SIYAH GUSH HELA - first Himalayan Chocolate Point, born July 24, 1961 (Hona x Attila)
Following these births, Miss van Wessem began the work of outcrossing with the best Persians she could find to improve both type and coat. For this purpose, she used a Blue, a Blue-Eyed White and a Copper-Eyed White. Miss van Wessem is still active in the Fancy and is now well-known for her Self Chocolate and Self Lilac Persians.
I took over from Miss van Wessem the work of developing the Chocolate Point and Lilac Point Himalayans. I still have Siyah Gush Hela who surprised us this summer with a litter of kittens at the age of 11 years! This was an unexpected love story: she had chosen a mate for herself, her own great-grandson. Hela's daughter is still here, too, as well as two great-granddaughters and the children of one of these. Hela's granddaughter is deceased. So we are now five generations beyond Ann, the Siamese, with a Persian between each generation.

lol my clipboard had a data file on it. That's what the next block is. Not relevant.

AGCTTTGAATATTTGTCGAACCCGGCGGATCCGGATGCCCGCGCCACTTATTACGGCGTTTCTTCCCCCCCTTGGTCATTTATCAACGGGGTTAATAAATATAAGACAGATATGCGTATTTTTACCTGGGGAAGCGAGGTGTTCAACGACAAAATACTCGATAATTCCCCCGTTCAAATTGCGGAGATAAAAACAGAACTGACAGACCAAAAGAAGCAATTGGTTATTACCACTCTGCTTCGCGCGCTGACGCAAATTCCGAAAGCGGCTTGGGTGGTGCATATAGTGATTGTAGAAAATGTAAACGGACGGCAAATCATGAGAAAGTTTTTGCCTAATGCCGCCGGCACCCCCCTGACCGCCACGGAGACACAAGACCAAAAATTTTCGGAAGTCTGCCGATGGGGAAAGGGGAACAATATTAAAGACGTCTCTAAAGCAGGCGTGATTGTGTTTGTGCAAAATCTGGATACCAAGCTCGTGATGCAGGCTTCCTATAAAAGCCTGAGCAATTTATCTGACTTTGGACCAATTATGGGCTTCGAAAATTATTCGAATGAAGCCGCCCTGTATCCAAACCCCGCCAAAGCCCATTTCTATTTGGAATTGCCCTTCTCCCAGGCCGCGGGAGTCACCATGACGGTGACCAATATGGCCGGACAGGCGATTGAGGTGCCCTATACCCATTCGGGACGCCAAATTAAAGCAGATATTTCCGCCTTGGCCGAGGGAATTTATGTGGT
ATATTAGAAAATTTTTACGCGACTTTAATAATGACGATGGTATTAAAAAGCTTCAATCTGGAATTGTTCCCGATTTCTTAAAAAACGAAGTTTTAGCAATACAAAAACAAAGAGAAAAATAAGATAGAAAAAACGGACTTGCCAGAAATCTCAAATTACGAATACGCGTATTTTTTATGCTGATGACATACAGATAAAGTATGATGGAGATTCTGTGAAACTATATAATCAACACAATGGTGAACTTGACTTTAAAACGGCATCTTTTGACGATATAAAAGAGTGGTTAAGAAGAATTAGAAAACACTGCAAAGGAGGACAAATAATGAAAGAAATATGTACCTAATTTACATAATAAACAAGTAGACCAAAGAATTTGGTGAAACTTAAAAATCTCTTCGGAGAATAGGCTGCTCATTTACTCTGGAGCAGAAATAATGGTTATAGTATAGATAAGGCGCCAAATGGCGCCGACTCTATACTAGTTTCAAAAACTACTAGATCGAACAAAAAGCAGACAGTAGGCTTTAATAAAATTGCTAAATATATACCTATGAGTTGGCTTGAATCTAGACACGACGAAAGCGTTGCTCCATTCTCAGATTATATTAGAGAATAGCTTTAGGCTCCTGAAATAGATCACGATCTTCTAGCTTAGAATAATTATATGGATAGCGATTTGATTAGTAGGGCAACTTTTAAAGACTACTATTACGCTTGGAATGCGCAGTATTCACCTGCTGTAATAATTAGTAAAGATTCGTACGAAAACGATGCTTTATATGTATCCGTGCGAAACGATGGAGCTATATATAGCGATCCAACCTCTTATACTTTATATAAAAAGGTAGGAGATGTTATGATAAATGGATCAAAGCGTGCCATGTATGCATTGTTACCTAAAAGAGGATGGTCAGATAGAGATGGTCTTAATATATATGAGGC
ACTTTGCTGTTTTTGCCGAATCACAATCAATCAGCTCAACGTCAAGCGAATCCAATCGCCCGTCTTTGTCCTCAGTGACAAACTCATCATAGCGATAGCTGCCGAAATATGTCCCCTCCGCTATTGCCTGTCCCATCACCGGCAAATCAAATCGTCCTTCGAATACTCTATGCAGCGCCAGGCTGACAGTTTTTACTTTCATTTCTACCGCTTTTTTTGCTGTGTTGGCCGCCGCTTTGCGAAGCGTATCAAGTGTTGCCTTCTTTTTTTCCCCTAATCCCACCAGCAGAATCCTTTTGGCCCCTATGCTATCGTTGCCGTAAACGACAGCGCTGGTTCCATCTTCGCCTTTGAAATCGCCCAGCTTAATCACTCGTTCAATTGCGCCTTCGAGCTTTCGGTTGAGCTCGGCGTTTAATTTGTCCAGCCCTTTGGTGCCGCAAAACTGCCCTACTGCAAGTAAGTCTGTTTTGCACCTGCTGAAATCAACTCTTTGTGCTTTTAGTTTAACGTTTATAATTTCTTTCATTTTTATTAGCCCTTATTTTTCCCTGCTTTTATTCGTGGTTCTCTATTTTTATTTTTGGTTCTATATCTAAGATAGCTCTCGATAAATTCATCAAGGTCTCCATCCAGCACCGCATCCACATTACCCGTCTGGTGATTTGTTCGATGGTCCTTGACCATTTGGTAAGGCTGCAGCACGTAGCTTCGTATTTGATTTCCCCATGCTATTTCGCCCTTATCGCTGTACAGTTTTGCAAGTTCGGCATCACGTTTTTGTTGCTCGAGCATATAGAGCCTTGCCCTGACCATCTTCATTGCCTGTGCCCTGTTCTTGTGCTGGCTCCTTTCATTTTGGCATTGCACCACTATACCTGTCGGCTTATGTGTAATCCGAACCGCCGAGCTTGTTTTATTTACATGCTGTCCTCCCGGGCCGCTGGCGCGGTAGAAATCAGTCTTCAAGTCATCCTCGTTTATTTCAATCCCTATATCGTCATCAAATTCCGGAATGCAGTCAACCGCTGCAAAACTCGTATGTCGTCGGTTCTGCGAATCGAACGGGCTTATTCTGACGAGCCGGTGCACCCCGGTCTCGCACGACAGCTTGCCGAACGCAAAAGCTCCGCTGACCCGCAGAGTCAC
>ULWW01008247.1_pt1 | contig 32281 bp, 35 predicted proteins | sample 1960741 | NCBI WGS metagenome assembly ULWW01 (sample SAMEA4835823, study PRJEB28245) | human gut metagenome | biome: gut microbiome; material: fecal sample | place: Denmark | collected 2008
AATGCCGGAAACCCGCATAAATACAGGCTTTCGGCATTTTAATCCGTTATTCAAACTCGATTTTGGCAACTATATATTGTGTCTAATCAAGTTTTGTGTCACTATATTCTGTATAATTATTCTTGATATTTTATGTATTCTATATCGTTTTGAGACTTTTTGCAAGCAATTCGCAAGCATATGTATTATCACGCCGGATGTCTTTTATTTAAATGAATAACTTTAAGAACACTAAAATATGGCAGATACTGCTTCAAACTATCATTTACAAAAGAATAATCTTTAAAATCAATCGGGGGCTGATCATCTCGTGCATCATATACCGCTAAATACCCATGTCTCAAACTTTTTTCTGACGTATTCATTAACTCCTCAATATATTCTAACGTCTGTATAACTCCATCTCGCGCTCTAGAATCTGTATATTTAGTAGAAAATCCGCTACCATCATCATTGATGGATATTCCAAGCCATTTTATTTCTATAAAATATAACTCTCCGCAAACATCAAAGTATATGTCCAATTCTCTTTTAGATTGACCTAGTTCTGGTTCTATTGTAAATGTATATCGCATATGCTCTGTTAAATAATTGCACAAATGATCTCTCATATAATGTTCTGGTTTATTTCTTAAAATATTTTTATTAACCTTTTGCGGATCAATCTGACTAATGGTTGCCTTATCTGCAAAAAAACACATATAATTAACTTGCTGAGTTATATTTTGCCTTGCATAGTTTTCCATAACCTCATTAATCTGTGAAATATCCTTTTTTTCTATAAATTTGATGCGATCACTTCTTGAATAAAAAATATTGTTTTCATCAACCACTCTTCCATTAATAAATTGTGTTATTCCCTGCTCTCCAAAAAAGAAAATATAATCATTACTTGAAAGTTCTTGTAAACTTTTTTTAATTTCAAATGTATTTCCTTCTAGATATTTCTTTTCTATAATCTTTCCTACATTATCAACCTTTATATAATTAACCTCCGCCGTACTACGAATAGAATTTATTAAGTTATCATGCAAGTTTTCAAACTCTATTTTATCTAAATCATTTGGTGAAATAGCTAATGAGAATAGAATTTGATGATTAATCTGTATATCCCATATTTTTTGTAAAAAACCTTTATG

Besides this genuine Dutch line, there are many Himalayans in Holland including progeny of English imports from Briarry, Amaska, Kala and Mingchiu Catteries. I think that the Dutch shows offer a representation of the most Himalayans of the European Continent.
At the moment, the pedigrees reflect many crosses of the different lines: Dutch, German and English. Several years ago a Red Point Himalayan female was imported from America, White's Lilly: she has good color, good eyes and is a strong healthy cat. She came from Goforth lines and a good Tortie Point, Intl. Ch. Viviane von Hoog- Moersbergen, now owned by Mme. Coupleux of Paris was bred from her when mated to Intl. Ch. Adonis von der Rombachsburg. This male was the first kitten to be bred by Rombachsburg; he was born in 1964.
As is the case in all parts of the world, the Himalayans in 1959 and the importing by Mme. Gamichon of Amaska Blue Masque from England. together with some English females. Prior to that time, France had some Himalayans which had been bred from Birmans. This was the result of a mistaken thought in the early years that Himalayans could easily be outcrossed with Birmans. The experiment proved to be no good for either the Himalayan of Birman breeds.
In Switzerland, the Himalayans today are mainly the result of English imports. However they did have the German Khmers in the early years and it is possible that the two lines were crossed.
In Scandinavia, the Himalayans are descendents of English and Dutch imports.